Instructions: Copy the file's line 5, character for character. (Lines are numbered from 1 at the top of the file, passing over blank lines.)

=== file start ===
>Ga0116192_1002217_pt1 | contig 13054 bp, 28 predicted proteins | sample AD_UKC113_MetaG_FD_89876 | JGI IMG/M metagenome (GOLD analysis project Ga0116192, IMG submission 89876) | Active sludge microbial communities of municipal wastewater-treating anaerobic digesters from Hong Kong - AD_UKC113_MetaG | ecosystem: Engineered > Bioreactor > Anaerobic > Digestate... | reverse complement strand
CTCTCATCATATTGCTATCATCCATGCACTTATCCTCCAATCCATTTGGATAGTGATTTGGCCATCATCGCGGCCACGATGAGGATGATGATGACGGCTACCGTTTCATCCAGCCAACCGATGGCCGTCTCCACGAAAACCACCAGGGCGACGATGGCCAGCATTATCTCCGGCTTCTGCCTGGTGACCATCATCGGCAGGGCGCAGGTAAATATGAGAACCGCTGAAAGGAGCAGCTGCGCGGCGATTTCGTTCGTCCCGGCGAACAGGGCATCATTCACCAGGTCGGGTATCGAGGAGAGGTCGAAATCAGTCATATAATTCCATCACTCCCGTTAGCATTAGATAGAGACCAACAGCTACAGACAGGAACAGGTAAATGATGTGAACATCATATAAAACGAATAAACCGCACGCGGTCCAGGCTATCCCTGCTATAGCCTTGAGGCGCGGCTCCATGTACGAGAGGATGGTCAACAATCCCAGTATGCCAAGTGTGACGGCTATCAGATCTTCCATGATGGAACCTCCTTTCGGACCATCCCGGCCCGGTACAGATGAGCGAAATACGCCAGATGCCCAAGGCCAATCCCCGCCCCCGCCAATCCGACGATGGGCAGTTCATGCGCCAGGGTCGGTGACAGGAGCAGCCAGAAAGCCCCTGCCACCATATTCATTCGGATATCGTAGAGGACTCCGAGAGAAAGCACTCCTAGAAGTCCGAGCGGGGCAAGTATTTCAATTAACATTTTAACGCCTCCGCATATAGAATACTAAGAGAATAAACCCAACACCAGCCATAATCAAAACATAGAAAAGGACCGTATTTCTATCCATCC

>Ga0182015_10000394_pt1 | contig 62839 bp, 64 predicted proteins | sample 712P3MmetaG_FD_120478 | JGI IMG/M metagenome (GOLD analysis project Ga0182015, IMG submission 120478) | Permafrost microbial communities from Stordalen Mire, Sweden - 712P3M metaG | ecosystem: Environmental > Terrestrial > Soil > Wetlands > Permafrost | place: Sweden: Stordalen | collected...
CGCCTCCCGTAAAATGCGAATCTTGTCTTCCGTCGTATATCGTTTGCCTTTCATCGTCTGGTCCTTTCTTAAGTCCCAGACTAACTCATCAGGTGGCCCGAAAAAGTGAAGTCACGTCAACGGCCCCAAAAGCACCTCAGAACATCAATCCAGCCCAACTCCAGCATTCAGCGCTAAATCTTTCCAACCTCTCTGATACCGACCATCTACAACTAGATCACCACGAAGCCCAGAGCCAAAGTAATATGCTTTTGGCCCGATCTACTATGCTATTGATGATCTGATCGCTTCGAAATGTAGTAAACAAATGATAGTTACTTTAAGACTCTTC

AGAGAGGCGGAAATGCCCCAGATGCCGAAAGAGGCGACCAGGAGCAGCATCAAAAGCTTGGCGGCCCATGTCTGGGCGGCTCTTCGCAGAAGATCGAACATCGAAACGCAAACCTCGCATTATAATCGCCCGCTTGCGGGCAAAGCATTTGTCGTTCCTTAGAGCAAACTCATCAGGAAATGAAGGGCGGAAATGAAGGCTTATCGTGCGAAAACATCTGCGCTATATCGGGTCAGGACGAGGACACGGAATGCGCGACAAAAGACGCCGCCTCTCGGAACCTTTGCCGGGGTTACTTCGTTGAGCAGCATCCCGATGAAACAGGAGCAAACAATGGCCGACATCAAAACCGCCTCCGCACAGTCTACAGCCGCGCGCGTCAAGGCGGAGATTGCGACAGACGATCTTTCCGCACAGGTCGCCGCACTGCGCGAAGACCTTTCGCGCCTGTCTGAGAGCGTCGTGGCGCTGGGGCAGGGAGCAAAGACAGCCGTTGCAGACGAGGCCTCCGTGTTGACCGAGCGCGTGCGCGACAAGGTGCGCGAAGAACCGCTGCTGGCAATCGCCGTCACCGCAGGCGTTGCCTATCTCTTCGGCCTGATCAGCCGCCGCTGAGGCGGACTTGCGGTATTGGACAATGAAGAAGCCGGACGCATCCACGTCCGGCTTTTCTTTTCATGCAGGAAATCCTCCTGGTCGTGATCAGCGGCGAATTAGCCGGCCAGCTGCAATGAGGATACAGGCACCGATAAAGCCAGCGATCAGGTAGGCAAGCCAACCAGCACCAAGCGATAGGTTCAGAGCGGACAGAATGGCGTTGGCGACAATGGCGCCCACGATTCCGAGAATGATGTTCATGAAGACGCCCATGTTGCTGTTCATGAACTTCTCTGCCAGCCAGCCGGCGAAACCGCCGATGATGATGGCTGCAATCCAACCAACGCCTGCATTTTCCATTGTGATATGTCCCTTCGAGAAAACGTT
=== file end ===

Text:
AGAGAGGCGGAAATGCCCCAGATGCCGAAAGAGGCGACCAGGAGCAGCATCAAAAGCTTGGCGGCCCATGTCTGGGCGGCTCTTCGCAGAAGATCGAACATCGAAACGCAAACCTCGCATTATAATCGCCCGCTTGCGGGCAAAGCATTTGTCGTTCCTTAGAGCAAACTCATCAGGAAATGAAGGGCGGAAATGAAGGCTTATCGTGCGAAAACATCTGCGCTATATCGGGTCAGGACGAGGACACGGAATGCGCGACAAAAGACGCCGCCTCTCGGAACCTTTGCCGGGGTTACTTCGTTGAGCAGCATCCCGATGAAACAGGAGCAAACAATGGCCGACATCAAAACCGCCTCCGCACAGTCTACAGCCGCGCGCGTCAAGGCGGAGATTGCGACAGACGATCTTTCCGCACAGGTCGCCGCACTGCGCGAAGACCTTTCGCGCCTGTCTGAGAGCGTCGTGGCGCTGGGGCAGGGAGCAAAGACAGCCGTTGCAGACGAGGCCTCCGTGTTGACCGAGCGCGTGCGCGACAAGGTGCGCGAAGAACCGCTGCTGGCAATCGCCGTCACCGCAGGCGTTGCCTATCTCTTCGGCCTGATCAGCCGCCGCTGAGGCGGACTTGCGGTATTGGACAATGAAGAAGCCGGACGCATCCACGTCCGGCTTTTCTTTTCATGCAGGAAATCCTCCTGGTCGTGATCAGCGGCGAATTAGCCGGCCAGCTGCAATGAGGATACAGGCACCGATAAAGCCAGCGATCAGGTAGGCAAGCCAACCAGCACCAAGCGATAGGTTCAGAGCGGACAGAATGGCGTTGGCGACAATGGCGCCCACGATTCCGAGAATGATGTTCATGAAGACGCCCATGTTGCTGTTCATGAACTTCTCTGCCAGCCAGCCGGCGAAACCGCCGATGATGATGGCTGCAATCCAACCAACGCCTGCATTTTCCATTGTGATATGTCCCTTCGAGAAAACGTT